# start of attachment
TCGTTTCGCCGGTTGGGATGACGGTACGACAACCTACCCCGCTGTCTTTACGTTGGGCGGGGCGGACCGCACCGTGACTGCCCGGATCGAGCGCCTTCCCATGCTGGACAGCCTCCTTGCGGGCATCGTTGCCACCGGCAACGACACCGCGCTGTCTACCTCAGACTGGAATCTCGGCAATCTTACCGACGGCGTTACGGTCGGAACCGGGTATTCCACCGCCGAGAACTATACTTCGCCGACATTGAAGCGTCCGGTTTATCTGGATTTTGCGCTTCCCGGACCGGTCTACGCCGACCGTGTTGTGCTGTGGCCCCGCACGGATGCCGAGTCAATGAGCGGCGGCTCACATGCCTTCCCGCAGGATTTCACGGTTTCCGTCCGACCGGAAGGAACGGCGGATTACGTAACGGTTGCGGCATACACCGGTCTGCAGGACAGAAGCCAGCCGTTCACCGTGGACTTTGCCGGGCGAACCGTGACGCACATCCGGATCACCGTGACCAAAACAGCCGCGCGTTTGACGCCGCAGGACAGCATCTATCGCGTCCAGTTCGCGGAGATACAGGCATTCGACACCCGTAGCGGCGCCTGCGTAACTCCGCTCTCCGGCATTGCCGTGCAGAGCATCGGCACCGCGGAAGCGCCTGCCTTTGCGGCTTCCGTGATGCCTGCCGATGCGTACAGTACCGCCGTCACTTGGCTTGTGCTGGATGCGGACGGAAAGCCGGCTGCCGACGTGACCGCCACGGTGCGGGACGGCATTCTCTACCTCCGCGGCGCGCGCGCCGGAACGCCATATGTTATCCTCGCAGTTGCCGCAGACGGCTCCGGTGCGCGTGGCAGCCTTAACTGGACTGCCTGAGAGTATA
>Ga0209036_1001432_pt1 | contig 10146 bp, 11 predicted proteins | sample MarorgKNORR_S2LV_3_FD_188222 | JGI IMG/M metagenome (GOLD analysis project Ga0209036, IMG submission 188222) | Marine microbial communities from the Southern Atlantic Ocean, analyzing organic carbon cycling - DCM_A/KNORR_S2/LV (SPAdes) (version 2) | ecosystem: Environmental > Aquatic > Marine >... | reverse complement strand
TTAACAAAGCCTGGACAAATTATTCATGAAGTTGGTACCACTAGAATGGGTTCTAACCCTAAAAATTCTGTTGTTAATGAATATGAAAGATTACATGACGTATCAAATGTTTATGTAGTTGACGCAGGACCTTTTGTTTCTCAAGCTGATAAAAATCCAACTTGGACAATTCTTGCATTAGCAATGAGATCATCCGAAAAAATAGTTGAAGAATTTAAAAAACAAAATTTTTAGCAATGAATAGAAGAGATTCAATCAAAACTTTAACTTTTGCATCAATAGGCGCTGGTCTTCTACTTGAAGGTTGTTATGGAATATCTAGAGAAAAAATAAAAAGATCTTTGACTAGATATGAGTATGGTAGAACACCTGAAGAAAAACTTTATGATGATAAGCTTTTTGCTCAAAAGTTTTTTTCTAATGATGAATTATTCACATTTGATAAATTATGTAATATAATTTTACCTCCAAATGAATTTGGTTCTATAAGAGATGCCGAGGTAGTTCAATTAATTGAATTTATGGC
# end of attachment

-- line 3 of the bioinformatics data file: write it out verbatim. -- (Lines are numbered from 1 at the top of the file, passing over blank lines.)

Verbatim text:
TTAACAAAGCCTGGACAAATTATTCATGAAGTTGGTACCACTAGAATGGGTTCTAACCCTAAAAATTCTGTTGTTAATGAATATGAAAGATTACATGACGTATCAAATGTTTATGTAGTTGACGCAGGACCTTTTGTTTCTCAAGCTGATAAAAATCCAACTTGGACAATTCTTGCATTAGCAATGAGATCATCCGAAAAAATAGTTGAAGAATTTAAAAAACAAAATTTTTAGCAATGAATAGAAGAGATTCAATCAAAACTTTAACTTTTGCATCAATAGGCGCTGGTCTTCTACTTGAAGGTTGTTATGGAATATCTAGAGAAAAAATAAAAAGATCTTTGACTAGATATGAGTATGGTAGAACACCTGAAGAAAAACTTTATGATGATAAGCTTTTTGCTCAAAAGTTTTTTTCTAATGATGAATTATTCACATTTGATAAATTATGTAATATAATTTTACCTCCAAATGAATTTGGTTCTATAAGAGATGCCGAGGTAGTTCAATTAATTGAATTTATGGC